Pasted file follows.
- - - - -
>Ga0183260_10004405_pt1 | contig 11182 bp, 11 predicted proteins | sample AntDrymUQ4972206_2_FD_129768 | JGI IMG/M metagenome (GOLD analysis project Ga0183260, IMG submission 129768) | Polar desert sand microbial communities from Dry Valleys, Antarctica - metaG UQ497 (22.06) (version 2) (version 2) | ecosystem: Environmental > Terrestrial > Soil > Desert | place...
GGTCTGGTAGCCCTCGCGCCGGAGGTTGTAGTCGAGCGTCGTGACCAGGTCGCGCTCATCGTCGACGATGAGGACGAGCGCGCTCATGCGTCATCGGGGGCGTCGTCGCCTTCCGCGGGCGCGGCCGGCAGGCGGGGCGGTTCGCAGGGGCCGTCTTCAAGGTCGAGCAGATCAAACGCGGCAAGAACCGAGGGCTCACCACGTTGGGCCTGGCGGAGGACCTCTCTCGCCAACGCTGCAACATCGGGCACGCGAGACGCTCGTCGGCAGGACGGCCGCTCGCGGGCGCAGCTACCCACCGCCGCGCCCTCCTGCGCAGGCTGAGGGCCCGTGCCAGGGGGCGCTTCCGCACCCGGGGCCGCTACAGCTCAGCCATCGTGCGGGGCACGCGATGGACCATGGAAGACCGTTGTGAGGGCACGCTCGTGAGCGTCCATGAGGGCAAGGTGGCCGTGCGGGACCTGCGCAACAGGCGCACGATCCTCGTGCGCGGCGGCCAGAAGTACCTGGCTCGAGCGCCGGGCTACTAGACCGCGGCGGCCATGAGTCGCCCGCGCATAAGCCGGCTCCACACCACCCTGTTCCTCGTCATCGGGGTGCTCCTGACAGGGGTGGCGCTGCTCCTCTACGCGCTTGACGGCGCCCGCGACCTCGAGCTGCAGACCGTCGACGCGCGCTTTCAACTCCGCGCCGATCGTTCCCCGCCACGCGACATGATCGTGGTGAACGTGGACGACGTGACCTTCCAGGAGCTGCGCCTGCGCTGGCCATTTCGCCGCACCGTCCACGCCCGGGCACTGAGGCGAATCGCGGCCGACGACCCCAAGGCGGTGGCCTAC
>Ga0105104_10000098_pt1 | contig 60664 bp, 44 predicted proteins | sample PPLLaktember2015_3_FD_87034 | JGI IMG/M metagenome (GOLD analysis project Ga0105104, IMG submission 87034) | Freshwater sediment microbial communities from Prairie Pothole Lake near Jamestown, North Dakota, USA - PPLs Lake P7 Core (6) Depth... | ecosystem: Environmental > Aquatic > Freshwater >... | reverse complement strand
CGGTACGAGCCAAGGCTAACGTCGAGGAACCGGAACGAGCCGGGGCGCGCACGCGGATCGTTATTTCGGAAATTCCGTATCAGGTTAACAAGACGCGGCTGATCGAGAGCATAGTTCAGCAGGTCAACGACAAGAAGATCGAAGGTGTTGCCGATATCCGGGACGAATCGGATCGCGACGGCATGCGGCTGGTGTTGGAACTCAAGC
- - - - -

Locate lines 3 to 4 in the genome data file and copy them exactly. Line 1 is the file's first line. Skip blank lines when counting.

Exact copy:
>Ga0105104_10000098_pt1 | contig 60664 bp, 44 predicted proteins | sample PPLLaktember2015_3_FD_87034 | JGI IMG/M metagenome (GOLD analysis project Ga0105104, IMG submission 87034) | Freshwater sediment microbial communities from Prairie Pothole Lake near Jamestown, North Dakota, USA - PPLs Lake P7 Core (6) Depth... | ecosystem: Environmental > Aquatic > Freshwater >... | reverse complement strand
CGGTACGAGCCAAGGCTAACGTCGAGGAACCGGAACGAGCCGGGGCGCGCACGCGGATCGTTATTTCGGAAATTCCGTATCAGGTTAACAAGACGCGGCTGATCGAGAGCATAGTTCAGCAGGTCAACGACAAGAAGATCGAAGGTGTTGCCGATATCCGGGACGAATCGGATCGCGACGGCATGCGGCTGGTGTTGGAACTCAAGC